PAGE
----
BFAR eyes discounted fuel for fishermen
MANILA, Philippines — To help alleviate the burden of soaring domestic fuel prices on fishermen, the Bureau of Fisheries and Aquatic Resources (BFAR) is looking at connecting them to oil companies so they can buy petroleum products at discounted prices.
“We are exploring the possibility of coming up with a direct sale of diesel for our fisherfolk,” BFAR officer in charge Demosthenes Escoto said.
Escoto told reporters that the Department of Energy (DOE) was asking for additional details including the list of potential beneficiaries and their respective fuel requirements.
The BFAR is proposing an industry-to-industry arrangement wherein fishers will be linked to oil companies to enable them to purchase fuel products at lower prices and in bulk. The DOE’s Oil Industry Management Bureau Director Rino Abad confirmed the recent meeting between the two agencies.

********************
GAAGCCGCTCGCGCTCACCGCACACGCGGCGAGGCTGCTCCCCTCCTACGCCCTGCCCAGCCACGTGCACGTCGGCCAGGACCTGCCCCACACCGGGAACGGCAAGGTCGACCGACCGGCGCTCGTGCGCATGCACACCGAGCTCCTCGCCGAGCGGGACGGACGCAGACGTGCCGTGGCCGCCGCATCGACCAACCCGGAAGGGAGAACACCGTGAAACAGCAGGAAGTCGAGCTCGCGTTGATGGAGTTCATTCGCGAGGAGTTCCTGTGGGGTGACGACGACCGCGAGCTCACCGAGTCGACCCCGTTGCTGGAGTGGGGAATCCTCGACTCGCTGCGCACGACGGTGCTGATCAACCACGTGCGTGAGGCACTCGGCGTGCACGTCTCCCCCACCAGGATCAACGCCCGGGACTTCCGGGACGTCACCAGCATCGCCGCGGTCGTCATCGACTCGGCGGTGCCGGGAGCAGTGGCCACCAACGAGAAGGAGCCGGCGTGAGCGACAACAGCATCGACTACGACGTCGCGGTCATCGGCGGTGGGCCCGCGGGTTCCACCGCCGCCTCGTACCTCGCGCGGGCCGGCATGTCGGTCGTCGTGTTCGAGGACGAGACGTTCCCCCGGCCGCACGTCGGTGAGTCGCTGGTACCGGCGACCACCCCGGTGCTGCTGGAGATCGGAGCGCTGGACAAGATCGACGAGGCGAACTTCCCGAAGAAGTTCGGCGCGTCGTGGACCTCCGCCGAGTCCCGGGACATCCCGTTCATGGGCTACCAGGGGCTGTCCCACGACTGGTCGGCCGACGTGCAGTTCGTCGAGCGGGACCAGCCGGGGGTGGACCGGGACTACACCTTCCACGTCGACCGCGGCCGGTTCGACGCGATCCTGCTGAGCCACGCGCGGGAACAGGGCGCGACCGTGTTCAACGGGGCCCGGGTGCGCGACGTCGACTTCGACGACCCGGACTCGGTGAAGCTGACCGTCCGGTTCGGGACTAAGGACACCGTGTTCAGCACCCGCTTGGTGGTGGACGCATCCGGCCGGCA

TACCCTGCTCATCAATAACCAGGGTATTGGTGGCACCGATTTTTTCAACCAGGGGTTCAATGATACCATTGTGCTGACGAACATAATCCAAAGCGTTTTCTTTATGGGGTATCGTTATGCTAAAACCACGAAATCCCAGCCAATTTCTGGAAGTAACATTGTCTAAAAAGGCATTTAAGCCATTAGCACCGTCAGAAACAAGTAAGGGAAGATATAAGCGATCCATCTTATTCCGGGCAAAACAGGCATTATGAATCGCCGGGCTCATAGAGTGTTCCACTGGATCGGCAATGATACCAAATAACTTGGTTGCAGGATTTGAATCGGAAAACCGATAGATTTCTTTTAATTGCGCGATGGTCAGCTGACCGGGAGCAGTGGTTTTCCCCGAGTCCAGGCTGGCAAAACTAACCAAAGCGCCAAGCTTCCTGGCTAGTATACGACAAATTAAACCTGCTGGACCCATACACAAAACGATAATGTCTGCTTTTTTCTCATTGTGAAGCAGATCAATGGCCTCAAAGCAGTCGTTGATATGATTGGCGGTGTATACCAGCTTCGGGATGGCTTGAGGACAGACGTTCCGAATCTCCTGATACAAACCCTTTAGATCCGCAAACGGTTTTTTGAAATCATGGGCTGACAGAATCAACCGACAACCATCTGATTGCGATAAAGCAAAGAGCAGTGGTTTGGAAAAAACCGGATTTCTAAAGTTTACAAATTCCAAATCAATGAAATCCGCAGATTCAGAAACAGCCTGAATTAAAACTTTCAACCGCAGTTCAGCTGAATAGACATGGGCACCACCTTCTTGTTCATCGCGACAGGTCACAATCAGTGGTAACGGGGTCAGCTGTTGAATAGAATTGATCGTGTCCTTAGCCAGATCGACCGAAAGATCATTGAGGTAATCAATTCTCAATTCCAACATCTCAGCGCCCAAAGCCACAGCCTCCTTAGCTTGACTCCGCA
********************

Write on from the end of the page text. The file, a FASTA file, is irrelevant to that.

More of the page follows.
Abad said the DOE is supportive and willing to help the fishermen at any time but said the BFAR has to provide the necessary details and set the parameters for the planned intervention.
“If bulk purchase, there must be a point person and someone will sign a contract. There must be a guarantor. What we’re after is for oil companies to provide them discounts,” Abad told the Inquirer in a phone interview.
“We will give them all the data and hopefully they can arrange some sort of an arrangement wherein our fisherfolk can buy fuel at a discounted price. We are trying to pursue it,” Escoto said.
The Department of Agriculture is implementing a fuel discount program for farmers and fishers. It was expanded in August this year to include all agricultural commodities.
For this year, the agency earmarked P500 billion for this initiative and was later raised to P1.1 billion to provide relief to more agricultural producers.
30% fuel discount
Eligible beneficiaries under the program are entitled to a 30-percent fuel discount, or up to P3,000 per farmer or fisher, upon the purchase of gasoline or diesel from designated or contracted gas stations.
With the unabated increase in the prices of petroleum products, many fishers were forced to either abandon their livelihood and find alternative jobs or scale down their fishing activities.
About 80 percent of fishers’ earnings go to fuel alone.
Because of these, the Pambansang Lakas ng Kilusang Mamamalakaya ng Pilipinas said fish prices might go up in the last three months of 2022 due to a projected decline in local fish supply.
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